The editor of the proceedings added, “The whole gathering then instantly rose and repeated, slowly and deliberately, after Dr. MacLaren the whole of the Apostles’ Creed.” MacLaren’s action was spontaneous, not choreographed. It was not a crusade for creedal adoption. As he emphasized, recitation of the creed was “not a piece of coercion or discipline,” and the editor’s note makes it sound like the crowd did not know the creed, so they had to repeat it after MacLaren. His use of the Apostle’s Creed, moreover, also revealed that Baptists had never had a consensus statement of faith beyond the Bible.


Obviously "no creed but the Bible" is a rather simplistic saying. And the priesthood of the believer doesn't mean that I can believe whatever and remain in good standing with my community of believers or local Baptist church. With freedom comes responsibility. I carry that responsibility as does my church. If I was to become a unitarian - my church would have the right to take action since they too are responsible.

11:12 AM

Anonymous Michael Westmoreland-White said...

I didn't know they were repeating Maclaren line by line. I thought they knew the Apostle's Creed. I've been a Baptist for over half my life, now and never met anyone who didn't know the Apostle's Creed--but I have also never been in a Baptist congregation that used it in worship.

You are absolutely right that there is no consensus Baptist creed (or even confession). The closest in British Baptist life would be the 2nd London Confession of 1689 (modeled after the Westminster Confession--and which was the model for the Philadelphia Confession and the Abstract of Principles in the U.S.), but it has never been "official"--certainly not with the founding of the Baptist Union. When Charles Spurgeon tried to impose it on the Union, they rejected it and Spurgeon left the Union because of that.
The Trienniel Convention and the Northern (American) Convention never had a unifying confession. The closest may have been the New Hamphshire Confession on which the BF& M was based, but it was never used in the North outside of New Hampshire. The SBC had no confession from 1845 when founded until 1925 and then adopted the BF&M as a revision of the New Hamphshire Confession--but it was mostly ignored. So was the 1963 revision. It wasn't until the 1980s that the fundamentalists began to use the BF&M in a creedal fashion.

Ironically, although Beth wants to make a case for the Creeds (the Apostle's, at least) as a cure for historical amnesia, her example is NOT of creedal use, or even confessional use, but of shared practices of Bible reading.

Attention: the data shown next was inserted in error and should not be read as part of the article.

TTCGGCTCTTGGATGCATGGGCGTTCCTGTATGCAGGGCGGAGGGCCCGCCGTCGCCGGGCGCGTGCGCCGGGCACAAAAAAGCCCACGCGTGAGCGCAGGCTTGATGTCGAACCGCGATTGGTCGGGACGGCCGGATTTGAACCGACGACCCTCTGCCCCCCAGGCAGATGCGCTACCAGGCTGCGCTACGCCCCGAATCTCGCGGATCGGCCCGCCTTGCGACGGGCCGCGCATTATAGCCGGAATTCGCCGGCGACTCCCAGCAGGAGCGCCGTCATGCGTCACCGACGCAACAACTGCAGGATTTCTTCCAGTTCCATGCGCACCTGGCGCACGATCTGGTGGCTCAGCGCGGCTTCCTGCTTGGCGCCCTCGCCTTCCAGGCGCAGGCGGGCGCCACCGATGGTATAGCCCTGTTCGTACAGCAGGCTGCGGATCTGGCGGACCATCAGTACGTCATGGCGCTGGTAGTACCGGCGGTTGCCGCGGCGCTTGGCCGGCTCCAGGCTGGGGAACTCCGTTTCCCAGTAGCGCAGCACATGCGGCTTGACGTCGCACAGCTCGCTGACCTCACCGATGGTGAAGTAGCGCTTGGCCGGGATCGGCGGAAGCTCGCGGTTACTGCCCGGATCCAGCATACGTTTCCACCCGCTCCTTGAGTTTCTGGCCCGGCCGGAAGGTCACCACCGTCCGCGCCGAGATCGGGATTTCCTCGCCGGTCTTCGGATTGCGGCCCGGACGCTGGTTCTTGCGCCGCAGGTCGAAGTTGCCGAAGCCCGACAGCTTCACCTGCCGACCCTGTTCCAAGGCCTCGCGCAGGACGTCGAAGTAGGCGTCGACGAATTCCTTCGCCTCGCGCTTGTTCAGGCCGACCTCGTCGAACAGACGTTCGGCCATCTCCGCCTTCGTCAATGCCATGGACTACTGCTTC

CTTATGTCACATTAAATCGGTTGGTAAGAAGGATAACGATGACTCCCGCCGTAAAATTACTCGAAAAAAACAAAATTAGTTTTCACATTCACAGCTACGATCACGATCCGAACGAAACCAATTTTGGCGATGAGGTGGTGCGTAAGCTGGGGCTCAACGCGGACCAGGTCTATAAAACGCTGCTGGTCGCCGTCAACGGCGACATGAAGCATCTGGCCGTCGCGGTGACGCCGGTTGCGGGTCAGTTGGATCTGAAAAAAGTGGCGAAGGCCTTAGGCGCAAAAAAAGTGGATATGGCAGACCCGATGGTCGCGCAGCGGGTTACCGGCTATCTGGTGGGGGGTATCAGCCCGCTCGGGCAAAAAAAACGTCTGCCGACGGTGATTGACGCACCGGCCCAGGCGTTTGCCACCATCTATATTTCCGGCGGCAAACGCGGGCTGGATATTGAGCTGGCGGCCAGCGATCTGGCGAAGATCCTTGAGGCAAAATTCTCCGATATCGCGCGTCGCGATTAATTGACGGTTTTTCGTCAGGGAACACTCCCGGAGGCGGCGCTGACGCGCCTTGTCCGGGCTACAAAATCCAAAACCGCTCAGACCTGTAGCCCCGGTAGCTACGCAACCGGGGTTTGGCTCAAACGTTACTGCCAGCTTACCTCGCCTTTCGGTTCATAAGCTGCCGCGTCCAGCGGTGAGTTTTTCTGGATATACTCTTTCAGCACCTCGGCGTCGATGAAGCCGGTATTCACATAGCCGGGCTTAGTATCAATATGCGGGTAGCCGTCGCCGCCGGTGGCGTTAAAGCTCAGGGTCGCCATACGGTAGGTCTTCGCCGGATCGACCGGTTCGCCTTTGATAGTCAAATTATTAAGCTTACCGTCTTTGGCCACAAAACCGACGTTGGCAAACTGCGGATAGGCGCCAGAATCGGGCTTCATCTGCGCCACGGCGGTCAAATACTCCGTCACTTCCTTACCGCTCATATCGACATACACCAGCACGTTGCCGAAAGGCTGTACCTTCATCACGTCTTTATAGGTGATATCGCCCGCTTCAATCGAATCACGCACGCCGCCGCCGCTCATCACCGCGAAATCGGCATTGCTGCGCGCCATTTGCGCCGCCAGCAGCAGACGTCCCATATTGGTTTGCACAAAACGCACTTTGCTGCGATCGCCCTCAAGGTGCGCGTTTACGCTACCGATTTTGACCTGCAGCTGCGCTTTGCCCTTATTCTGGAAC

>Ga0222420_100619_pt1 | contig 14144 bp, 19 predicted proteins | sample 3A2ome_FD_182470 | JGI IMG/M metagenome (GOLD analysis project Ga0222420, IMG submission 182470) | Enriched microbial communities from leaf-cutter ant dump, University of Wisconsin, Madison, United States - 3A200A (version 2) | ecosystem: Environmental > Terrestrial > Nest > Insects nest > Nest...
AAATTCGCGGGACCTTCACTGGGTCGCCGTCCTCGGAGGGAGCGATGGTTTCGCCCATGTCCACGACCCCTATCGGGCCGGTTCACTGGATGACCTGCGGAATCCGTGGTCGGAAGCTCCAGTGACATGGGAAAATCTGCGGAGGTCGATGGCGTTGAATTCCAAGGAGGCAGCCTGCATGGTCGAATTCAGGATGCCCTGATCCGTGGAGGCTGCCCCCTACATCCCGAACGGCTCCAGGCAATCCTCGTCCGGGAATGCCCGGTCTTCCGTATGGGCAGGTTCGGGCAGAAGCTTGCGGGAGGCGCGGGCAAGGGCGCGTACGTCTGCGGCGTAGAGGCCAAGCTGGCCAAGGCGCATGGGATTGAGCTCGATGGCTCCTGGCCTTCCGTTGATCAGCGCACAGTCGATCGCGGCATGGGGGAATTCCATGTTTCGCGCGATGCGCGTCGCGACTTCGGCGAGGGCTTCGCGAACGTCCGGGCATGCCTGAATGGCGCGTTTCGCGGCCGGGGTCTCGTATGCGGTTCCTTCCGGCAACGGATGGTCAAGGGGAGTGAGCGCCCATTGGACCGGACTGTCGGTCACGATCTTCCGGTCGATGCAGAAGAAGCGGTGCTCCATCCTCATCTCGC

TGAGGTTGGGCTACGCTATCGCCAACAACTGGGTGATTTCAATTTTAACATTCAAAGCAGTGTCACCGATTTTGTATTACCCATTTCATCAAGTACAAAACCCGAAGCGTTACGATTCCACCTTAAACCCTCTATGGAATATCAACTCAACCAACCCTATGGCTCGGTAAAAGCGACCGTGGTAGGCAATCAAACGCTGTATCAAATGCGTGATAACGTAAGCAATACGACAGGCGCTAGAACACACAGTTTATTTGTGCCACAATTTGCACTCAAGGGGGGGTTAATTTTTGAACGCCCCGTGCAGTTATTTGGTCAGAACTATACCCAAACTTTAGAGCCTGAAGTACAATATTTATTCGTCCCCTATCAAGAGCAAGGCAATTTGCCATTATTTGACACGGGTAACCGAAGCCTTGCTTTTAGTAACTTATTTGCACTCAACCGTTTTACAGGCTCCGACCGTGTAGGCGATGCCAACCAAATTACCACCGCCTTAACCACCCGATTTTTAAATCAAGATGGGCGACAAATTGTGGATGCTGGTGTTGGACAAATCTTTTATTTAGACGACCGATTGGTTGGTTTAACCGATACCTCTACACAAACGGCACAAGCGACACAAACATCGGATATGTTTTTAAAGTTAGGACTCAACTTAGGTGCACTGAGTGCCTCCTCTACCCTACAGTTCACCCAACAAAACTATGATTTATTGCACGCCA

You are right that your congregation is also responsible. That's completely Baptist

1:01 PM

Blogger Andy Black said...


I enjoy reading your blog. We have a lot of background in common (Calvary, BJC, Dawson Institute, etc.) -- but we part ways on this issue.

I fear that responses like yours lead to more talking past one another. I simply don't see what she's advocating as the kind of threat you perceive.

I admire you passion for ensuring that an important heritage is not forgotten. However, it's nonetheless true that Baptists have essentially grown up alongside the modern era and as major assumptions of the last four or five hundred years are critiqued (from a variety of directions, by numerous groups with varied agendas), we simply can't afford to let the defensiveness engendered by conflict with the fundamentalists make it hard for us to be self-critical on theological grounds.

When I say that "soul freedom" as typically defined seems to individualistic, it's not because I am afraid of diversity and want centralized authority and communal uniformity. Rather, I simply reject an individualism that sees people essentially as marbles who relate to God and each other in discreet points of contact. That the church is more than the sum of its individual members seems to me a fundamental biblical assertion. I don't have a merely personal relationship with God that isn't always already implicated in my participation in the shared life of Christians.

5:04 PM

Blogger Big Daddy Weave said...


Thanks for your response.

I acknowledge that soul freedom can be misused (see Charles Marsh's chapter on Douglas Hudgins in God's Long Summer).

But any freedom can be misused. I feel - and think the Baptist tradition supports this - that the right to individual dissent of conscience must be preserved. As for creeds, while they don't have to be abused, their track record is spotty at best. Creeds can tend to create an imbalance, if not careful, toward the community silencing dissent (at least history has shown this). Finally, have creeds created unity? I still think there is a better chance for unity based on common experience and common commitment to the Bible's witness to Christ as the primary/supreme authority for faith.

In the hands of those that don't care about the individual or about freedom - creeds are frightening.